My rating: 2 of 5 stars
**I would like to thank the publisher and NetGalley for providing me with an advance copy of this novel in exchange for an honest review**
When I stumbled across the premise for Paul Di Filippo’s The Big Get Even I was so excited. The book promised a good old-fashioned, fun caper/heist story and I couldn’t wait to read it. Having never read anything by Di Filippo before, I took a chance on this one because, in truth, I’m a sucker for a well done heist story. Unfortunately, this one did not measure up for me.
It started well enough. Glen, our protagonist, checked a lot of the prerequisite boxes for a character who would attempt said heist. He was desperate, lacking in morals, but likeable enough for a certain type of reader to pull for him to succeed. His partner in crime added a nice counter point and I enjoyed the quirky set of circumstances that brought them together. We were off to a good start. And then… the story stalled.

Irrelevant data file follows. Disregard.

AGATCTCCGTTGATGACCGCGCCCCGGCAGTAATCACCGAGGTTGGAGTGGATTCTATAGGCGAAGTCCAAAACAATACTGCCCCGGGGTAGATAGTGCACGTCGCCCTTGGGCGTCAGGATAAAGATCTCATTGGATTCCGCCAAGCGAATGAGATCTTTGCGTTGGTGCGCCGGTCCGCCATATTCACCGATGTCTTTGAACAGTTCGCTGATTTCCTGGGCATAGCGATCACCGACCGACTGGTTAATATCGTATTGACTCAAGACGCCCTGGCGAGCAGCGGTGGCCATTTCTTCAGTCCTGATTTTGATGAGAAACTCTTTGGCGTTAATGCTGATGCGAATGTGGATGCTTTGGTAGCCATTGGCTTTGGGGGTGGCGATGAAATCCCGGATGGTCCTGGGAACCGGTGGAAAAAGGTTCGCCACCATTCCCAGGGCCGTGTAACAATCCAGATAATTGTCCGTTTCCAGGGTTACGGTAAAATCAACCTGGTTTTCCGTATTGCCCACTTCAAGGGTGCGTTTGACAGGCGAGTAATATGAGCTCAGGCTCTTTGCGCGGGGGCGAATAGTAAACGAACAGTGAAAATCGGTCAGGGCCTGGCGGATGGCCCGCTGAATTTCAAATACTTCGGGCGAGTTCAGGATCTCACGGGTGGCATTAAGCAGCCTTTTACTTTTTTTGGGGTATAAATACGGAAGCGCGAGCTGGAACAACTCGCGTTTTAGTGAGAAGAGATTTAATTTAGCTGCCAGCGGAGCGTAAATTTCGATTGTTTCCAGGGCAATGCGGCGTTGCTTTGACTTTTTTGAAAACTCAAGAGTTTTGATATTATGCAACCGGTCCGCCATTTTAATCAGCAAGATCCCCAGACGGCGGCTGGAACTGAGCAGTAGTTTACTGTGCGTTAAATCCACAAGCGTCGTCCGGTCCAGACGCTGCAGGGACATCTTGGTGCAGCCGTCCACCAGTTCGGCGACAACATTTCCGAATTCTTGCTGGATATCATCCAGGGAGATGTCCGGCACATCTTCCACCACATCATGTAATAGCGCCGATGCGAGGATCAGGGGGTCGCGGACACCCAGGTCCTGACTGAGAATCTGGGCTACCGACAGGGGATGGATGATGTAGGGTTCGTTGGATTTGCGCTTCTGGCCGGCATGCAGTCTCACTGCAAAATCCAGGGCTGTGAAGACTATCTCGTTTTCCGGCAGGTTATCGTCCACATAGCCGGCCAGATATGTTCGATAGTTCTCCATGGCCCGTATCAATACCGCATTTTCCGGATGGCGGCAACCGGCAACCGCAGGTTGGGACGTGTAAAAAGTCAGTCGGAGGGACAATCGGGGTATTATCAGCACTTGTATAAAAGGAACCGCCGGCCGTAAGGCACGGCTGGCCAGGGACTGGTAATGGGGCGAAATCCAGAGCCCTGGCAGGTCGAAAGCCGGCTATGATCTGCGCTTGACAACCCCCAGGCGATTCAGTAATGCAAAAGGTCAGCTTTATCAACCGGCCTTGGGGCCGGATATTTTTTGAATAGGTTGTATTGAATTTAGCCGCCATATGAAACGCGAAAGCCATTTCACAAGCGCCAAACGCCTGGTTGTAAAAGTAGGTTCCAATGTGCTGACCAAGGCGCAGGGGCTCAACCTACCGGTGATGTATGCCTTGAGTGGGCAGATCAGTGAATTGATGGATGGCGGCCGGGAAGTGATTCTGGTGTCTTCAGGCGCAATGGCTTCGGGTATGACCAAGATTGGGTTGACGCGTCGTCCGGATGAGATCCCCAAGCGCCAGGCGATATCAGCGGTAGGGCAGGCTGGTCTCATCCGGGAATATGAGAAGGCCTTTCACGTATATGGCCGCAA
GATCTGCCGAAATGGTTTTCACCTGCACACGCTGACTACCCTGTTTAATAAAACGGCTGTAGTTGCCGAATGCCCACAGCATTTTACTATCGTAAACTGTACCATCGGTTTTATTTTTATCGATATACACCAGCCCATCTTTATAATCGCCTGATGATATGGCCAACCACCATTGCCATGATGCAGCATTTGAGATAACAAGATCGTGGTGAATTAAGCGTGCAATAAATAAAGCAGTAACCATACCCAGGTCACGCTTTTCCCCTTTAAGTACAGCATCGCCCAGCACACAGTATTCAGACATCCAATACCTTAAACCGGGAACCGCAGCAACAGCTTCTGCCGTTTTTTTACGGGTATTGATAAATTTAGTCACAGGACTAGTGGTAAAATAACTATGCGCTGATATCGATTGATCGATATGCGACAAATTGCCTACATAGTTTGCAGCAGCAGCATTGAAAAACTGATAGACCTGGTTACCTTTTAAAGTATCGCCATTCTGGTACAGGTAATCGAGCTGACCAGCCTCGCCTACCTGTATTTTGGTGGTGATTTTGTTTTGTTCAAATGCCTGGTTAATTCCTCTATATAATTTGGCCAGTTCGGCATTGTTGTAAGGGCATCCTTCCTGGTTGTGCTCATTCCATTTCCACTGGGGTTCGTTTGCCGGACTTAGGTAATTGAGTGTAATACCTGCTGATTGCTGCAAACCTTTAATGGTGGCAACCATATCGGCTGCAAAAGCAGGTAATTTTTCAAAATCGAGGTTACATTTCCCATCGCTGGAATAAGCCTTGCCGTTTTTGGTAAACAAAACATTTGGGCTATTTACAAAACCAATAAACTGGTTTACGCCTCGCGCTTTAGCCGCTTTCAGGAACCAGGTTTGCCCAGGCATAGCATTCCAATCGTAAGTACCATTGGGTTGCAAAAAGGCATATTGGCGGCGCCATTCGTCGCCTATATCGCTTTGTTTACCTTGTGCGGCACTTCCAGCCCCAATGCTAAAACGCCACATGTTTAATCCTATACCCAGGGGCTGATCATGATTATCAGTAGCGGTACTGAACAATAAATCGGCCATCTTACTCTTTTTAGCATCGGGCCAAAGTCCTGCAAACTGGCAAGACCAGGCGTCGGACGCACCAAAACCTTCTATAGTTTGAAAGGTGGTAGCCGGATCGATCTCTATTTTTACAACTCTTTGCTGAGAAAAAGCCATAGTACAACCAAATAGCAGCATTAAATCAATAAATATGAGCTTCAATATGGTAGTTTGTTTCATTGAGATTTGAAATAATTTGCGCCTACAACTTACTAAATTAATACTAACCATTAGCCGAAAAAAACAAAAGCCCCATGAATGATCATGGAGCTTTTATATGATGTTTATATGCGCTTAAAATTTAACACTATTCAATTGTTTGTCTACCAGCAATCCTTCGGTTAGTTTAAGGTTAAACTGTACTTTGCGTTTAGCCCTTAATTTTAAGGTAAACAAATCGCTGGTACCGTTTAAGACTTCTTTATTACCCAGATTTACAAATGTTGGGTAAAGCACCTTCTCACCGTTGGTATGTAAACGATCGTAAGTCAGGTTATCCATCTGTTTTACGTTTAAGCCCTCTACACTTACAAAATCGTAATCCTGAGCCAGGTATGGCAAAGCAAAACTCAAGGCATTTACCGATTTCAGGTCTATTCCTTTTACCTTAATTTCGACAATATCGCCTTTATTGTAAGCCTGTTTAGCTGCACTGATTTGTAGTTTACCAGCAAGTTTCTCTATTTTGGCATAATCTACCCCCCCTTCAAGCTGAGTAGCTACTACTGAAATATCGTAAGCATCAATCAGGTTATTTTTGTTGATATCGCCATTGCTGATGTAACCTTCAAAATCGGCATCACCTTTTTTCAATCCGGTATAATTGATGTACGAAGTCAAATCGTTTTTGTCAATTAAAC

I won’t give anything away, in case you wish to chance this one yourself, but the promised heist did not begin until about the 90% mark and was over within a few pages. The majority of the book was squandered on the describing the minutiae of day-to-day operations of running a resort. More than once I set this book aside in frustration over the lack of progress and the wasted potential. I believe this could’ve been far more entertaining if the author had allowed the story to progress. The classic heist premise does involve showing planning but it also incorporates roadblocks and action points to keep reader interest. Sadly, without those, it doesn’t work.
Once we did get around to the heist, it got good real fast and I considered a higher overall rating until I reached the end. Let me say, I have nothing against cliffhangers. I won’t hold a cliffhanger against an otherwise well written book. But there’s a difference between a cliffhanger and just dropping the narrative. The ending honestly read like the author was out of pages so this is all you get.
Add to all of that the sexist overtones, and I couldn’t rate the book higher than I did. Di Filippo’s female characters need work. They served two purposes throughout the book—used to clean and used for sex. It’s 2017 and discerning readers require more from their female leads. I can accept a certain amount of this is owed to the criminal nature of the protagonist but, there was far too much of it throughout the book.
A disappointing 2 stars.